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Metal Hearts

chandigarh Updated: Jul 09, 2012 12:11 IST
Vivek Gupta

In the early '60s, there was a rock band in Shillong that went by the name of Night Wings, which somehow couldn't make it big. Then, in the late '90s some students from the Northeast tried to reinvent this band as Night Wings - II, influenced by the heavy metal mania. However, that too didn't survive for too long.

We now have this Jaipur-based heavy metal band that is made up of four passionate musicians calling itself, Night Wings-III, evidently carrying forward the same 'night wings' legacy in its own style. However, it seems as if it's here to stay.

Their passionate demeanour comes across loud and clear through their approach to music, evident in their gig titled Democracy Under Seige, which was a part of their heavy metal gig at Tao lounge on Saturday evening.

During an interaction, the four band members, Anish, Jatin, Mayank and Aniket, clarify that they are not posers, but have instead, a definite reason to play heavy metal, which is characterised as a very powerful and loud form of music evoking a sound that might seem aggressive and brutal.

Talking about their love for music, they add that they also believe that music is a vehicle to vent out their frustrations about issues they don't agree to. No surprise then, that Democracy under Siege showed anger and rage.
Jatin, 26, and Anish, 29, had conceived the band in 2007, and were later joined by Mayank, 22, and Aniket, 21. Explains Aanish, the lyricist and vocalist of the band, "Everyone has a different way of expressing their anger. Our choice is heavy metal." He points out the triggers of their frustrations, the 'many systematic failures in our country, for instance dirty politics, caste system, human oppression, exploitation and so on.'

Lead guitarist Jatin adds that they aren't a bunch of guys living in slumber. Wanting to react to the wrong doings of the society, heavy metal's aggressiveness gives them freedom, he adds. "Our music and lyrics are aggressive and it gives us the power to react strongly and even say 'F**k you' on stage," Jatin says.

The band has been performing actively since 2010, and toured all major cities of India. Agreeing to harbouring differences in opinion, the band members say their motto remains 'producing aggressive and rock solid music when the begin composing.'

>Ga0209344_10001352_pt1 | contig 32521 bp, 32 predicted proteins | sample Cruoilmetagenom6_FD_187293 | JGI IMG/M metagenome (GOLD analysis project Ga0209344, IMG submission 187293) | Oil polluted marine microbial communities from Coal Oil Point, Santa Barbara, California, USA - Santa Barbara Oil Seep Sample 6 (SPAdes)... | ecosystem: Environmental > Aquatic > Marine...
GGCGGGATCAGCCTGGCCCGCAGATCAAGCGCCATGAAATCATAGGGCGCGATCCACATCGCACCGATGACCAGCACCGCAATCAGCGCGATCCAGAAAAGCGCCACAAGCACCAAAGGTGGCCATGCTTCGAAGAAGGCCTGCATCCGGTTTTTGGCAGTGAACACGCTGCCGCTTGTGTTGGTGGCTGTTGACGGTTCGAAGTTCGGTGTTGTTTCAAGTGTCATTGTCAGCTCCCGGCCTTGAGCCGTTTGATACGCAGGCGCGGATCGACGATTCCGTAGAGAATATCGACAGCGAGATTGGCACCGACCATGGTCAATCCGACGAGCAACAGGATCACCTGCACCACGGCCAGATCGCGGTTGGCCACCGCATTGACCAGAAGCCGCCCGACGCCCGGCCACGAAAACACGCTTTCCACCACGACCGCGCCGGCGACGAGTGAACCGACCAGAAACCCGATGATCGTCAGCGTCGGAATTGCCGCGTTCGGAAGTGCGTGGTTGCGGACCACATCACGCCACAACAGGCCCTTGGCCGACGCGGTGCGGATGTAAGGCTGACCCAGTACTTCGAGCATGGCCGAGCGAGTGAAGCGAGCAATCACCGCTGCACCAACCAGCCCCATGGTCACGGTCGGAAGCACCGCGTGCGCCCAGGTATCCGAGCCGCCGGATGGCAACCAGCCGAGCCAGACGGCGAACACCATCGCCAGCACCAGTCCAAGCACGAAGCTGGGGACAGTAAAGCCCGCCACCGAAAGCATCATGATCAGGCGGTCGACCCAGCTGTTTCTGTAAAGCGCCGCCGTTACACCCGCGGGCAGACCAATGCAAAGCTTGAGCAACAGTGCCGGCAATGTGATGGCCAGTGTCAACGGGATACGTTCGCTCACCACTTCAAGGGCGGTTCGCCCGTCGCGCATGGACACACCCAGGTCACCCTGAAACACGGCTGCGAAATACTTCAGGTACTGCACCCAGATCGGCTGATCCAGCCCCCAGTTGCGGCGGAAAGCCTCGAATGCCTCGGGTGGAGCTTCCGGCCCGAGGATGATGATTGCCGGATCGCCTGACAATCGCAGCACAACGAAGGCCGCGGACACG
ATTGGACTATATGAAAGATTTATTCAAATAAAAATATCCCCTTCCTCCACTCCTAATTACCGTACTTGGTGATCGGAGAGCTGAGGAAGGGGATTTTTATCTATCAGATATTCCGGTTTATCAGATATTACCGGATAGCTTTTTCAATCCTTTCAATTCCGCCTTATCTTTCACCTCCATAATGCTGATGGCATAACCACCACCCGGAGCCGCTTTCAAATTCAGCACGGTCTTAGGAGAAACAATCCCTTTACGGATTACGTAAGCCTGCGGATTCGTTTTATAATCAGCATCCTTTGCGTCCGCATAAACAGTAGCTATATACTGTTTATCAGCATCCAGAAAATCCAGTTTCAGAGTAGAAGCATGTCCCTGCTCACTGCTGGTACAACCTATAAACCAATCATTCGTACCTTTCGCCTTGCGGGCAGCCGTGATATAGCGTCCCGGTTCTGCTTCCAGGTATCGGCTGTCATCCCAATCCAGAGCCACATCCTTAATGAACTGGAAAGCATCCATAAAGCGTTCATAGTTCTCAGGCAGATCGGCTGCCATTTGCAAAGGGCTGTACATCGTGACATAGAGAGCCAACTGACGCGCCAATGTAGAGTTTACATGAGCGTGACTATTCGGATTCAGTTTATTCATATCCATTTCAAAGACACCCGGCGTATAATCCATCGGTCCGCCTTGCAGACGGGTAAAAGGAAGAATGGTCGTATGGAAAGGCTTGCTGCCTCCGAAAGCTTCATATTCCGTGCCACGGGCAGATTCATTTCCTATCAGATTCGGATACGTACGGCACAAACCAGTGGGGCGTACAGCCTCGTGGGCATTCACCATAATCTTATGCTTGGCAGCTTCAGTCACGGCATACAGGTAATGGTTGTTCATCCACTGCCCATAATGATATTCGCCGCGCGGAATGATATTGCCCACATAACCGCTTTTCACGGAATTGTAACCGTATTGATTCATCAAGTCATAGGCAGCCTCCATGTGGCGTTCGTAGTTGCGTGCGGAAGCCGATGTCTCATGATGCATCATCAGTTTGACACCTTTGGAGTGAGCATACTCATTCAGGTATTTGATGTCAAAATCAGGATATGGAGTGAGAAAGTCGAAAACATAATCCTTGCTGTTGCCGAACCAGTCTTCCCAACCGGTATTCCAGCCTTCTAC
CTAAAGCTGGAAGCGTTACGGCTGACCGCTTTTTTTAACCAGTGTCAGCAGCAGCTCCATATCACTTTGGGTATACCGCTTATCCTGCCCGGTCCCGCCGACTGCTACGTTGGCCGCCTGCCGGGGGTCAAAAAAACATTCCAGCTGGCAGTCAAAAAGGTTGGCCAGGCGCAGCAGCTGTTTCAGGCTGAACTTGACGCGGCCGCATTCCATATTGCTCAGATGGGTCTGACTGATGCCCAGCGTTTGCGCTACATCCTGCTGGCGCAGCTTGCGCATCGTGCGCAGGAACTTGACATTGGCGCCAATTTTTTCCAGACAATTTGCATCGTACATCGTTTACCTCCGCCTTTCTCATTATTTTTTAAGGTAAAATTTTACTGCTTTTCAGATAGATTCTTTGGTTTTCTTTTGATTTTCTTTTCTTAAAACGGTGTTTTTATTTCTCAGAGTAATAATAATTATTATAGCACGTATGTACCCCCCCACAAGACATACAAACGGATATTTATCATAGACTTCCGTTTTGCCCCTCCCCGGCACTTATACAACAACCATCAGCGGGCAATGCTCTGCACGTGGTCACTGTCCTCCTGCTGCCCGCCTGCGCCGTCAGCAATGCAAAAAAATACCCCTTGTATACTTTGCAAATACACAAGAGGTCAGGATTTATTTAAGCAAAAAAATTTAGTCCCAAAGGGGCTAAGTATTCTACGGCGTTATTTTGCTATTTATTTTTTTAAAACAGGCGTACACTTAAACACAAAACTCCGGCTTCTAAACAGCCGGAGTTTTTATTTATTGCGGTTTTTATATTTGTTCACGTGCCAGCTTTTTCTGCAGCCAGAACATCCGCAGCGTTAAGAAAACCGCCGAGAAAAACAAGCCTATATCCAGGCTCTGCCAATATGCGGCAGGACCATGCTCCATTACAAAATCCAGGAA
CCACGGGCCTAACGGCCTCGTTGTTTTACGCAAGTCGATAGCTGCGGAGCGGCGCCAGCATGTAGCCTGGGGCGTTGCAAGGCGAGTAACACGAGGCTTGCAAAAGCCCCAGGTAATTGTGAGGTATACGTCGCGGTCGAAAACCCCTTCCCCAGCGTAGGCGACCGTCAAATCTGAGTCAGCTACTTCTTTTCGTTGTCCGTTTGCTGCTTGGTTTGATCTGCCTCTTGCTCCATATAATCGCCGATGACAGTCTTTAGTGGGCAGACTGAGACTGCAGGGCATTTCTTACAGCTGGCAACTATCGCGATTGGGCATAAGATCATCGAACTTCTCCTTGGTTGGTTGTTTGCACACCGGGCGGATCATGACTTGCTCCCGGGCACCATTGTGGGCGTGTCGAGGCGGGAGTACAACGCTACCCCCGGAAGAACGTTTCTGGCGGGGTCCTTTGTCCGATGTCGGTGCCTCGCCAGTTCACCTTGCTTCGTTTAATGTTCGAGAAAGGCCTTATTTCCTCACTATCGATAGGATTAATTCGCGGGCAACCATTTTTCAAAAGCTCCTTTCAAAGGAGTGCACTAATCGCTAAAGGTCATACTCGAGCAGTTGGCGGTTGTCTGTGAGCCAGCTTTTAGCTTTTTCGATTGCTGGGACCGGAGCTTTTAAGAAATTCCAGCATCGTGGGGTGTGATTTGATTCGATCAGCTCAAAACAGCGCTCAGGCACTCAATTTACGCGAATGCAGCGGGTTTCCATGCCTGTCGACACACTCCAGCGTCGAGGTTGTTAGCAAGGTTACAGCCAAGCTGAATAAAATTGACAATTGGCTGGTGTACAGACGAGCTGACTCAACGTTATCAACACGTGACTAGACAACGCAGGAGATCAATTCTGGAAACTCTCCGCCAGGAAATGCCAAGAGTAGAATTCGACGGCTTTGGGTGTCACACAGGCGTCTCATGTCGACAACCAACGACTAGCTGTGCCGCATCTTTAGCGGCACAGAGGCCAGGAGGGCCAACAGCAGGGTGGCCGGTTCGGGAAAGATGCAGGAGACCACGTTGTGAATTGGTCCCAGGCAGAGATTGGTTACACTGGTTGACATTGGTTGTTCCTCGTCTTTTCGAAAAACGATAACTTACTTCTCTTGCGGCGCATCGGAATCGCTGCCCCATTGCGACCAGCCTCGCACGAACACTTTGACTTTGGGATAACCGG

The members say they are aware that many in the country might not understand heavy metal well, nor are there regular gigs happening. However, the scenario is changing, they insist. Says Aniket, "Metal culture in India remained unknown mostly due to the nature of its music. But courtesy various contemporary musical festivals in India, such as NH7 and Indian Musical Conference, Bengaluru, a platform has been made available for different bands to perform different genres of music."

In their case, says Anish, they have stuck to their original compositions since the very beginning. Their themes too, he adds, are not politically based every time. To elaborate, he gives an instance, "One of our recent songs is inspired from an infamous Jaipur murder case, in which a person was cut in to 35 pieces. We went to the victim's place and sat there for over an hour to feel what we would have felt had we been butchered like that. This is how our song, 35 Pieces was written."

Interestingly, they have also not succumbed to the pressure of playing cover songs, though there came many recommendations to the effect. Mayank says, "Staying glued to composing originals is the reason we are performing well today. In fact, we are now waiting for our debut album to come out, and also have plans to tour North-East Indian states."

Much like rock music, heavy metal is known to have many sub-genres. But the band's stand is the same as their resolve to not use their last names. 'We are a metal band and strive to be best in this music, so we don't believe in sub-genres."